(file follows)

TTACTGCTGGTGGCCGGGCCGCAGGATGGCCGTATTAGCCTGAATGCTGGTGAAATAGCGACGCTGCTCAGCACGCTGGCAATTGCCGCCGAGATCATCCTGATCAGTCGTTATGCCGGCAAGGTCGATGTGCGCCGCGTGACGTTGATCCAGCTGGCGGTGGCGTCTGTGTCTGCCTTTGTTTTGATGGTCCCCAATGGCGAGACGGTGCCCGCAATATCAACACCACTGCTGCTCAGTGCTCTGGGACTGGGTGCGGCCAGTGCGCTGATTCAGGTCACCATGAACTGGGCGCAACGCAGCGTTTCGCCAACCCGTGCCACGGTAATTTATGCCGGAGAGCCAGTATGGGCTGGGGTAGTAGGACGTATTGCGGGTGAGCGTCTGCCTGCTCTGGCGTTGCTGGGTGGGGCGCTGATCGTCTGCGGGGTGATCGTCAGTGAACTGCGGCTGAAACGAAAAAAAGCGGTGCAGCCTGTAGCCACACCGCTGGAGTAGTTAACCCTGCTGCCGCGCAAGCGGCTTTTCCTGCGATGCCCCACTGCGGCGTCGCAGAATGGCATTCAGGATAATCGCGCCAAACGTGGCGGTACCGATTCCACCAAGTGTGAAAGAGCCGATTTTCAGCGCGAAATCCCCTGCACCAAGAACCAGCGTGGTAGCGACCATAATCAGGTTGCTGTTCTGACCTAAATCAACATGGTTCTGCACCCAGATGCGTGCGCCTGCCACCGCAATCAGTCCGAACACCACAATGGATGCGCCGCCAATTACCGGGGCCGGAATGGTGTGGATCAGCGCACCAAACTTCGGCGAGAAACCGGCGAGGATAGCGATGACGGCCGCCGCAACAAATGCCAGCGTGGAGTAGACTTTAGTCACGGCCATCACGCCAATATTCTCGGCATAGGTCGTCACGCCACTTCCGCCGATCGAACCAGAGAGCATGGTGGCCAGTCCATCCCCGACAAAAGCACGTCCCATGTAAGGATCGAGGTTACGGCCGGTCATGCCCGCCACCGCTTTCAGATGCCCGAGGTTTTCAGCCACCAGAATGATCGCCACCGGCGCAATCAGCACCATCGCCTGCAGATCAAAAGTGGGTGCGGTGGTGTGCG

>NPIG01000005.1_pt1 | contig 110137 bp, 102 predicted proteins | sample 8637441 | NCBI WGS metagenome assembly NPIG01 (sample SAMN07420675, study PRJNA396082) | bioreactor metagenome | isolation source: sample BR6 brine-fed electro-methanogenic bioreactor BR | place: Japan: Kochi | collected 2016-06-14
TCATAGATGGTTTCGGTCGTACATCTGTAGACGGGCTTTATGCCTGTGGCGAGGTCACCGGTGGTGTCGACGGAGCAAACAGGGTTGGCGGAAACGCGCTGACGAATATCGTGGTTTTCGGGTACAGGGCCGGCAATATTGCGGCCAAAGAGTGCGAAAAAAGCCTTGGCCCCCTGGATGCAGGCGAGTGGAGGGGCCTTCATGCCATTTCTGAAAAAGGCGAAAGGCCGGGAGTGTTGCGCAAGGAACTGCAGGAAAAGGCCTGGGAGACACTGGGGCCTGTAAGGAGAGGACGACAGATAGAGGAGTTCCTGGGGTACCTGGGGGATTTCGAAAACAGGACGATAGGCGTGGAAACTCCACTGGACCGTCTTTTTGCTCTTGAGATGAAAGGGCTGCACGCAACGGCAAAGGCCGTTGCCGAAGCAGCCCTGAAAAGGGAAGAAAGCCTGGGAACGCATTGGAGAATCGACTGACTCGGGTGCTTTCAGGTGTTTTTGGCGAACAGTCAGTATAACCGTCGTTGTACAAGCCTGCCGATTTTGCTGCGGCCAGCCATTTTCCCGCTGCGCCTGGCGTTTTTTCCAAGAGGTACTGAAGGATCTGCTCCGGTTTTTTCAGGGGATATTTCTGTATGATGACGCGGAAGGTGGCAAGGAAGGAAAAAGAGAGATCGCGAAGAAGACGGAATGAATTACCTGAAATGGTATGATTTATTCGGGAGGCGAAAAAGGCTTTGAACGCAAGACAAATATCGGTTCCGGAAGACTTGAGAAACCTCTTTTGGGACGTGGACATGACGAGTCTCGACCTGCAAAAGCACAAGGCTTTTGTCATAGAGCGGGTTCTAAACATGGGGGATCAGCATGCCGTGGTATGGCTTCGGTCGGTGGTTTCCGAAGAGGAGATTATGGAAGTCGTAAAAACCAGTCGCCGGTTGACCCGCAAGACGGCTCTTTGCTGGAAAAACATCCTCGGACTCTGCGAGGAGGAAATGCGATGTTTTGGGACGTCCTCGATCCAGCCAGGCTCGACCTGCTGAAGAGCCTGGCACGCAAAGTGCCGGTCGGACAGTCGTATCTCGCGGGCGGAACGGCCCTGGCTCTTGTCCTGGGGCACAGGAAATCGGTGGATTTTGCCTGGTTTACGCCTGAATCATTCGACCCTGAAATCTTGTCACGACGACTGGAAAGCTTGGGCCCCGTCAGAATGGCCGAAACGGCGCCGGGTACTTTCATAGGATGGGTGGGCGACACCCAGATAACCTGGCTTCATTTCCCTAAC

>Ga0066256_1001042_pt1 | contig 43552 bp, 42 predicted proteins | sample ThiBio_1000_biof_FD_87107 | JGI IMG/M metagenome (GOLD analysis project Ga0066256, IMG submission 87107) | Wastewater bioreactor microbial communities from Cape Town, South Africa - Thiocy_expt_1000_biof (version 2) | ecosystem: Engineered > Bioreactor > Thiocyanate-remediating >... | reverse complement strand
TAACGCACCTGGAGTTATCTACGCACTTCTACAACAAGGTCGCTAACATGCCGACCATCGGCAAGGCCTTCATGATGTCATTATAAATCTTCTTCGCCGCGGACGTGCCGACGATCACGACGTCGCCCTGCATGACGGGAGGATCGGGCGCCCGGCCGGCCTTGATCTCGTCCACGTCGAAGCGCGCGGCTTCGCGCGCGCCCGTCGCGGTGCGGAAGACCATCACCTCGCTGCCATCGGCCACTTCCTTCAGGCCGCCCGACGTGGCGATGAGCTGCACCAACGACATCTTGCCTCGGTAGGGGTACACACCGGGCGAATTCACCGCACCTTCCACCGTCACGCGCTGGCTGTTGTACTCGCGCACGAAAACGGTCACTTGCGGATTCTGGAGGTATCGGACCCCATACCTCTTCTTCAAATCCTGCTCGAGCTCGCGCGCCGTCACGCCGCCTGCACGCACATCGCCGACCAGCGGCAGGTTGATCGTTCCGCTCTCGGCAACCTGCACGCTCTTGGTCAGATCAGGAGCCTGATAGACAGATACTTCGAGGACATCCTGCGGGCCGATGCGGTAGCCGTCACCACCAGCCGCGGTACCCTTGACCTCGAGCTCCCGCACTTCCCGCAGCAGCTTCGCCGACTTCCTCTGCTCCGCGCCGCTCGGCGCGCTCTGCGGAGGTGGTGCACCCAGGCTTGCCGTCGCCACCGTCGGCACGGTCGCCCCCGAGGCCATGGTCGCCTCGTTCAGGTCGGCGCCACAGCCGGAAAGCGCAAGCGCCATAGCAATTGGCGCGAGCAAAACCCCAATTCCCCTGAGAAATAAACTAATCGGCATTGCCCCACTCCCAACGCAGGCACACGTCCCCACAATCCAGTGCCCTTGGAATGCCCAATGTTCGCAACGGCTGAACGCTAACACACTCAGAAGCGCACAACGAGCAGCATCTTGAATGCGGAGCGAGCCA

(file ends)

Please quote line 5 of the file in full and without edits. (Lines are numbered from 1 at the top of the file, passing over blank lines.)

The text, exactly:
TAACGCACCTGGAGTTATCTACGCACTTCTACAACAAGGTCGCTAACATGCCGACCATCGGCAAGGCCTTCATGATGTCATTATAAATCTTCTTCGCCGCGGACGTGCCGACGATCACGACGTCGCCCTGCATGACGGGAGGATCGGGCGCCCGGCCGGCCTTGATCTCGTCCACGTCGAAGCGCGCGGCTTCGCGCGCGCCCGTCGCGGTGCGGAAGACCATCACCTCGCTGCCATCGGCCACTTCCTTCAGGCCGCCCGACGTGGCGATGAGCTGCACCAACGACATCTTGCCTCGGTAGGGGTACACACCGGGCGAATTCACCGCACCTTCCACCGTCACGCGCTGGCTGTTGTACTCGCGCACGAAAACGGTCACTTGCGGATTCTGGAGGTATCGGACCCCATACCTCTTCTTCAAATCCTGCTCGAGCTCGCGCGCCGTCACGCCGCCTGCACGCACATCGCCGACCAGCGGCAGGTTGATCGTTCCGCTCTCGGCAACCTGCACGCTCTTGGTCAGATCAGGAGCCTGATAGACAGATACTTCGAGGACATCCTGCGGGCCGATGCGGTAGCCGTCACCACCAGCCGCGGTACCCTTGACCTCGAGCTCCCGCACTTCCCGCAGCAGCTTCGCCGACTTCCTCTGCTCCGCGCCGCTCGGCGCGCTCTGCGGAGGTGGTGCACCCAGGCTTGCCGTCGCCACCGTCGGCACGGTCGCCCCCGAGGCCATGGTCGCCTCGTTCAGGTCGGCGCCACAGCCGGAAAGCGCAAGCGCCATAGCAATTGGCGCGAGCAAAACCCCAATTCCCCTGAGAAATAAACTAATCGGCATTGCCCCACTCCCAACGCAGGCACACGTCCCCACAATCCAGTGCCCTTGGAATGCCCAATGTTCGCAACGGCTGAACGCTAACACACTCAGAAGCGCACAACGAGCAGCATCTTGAATGCGGAGCGAGCCA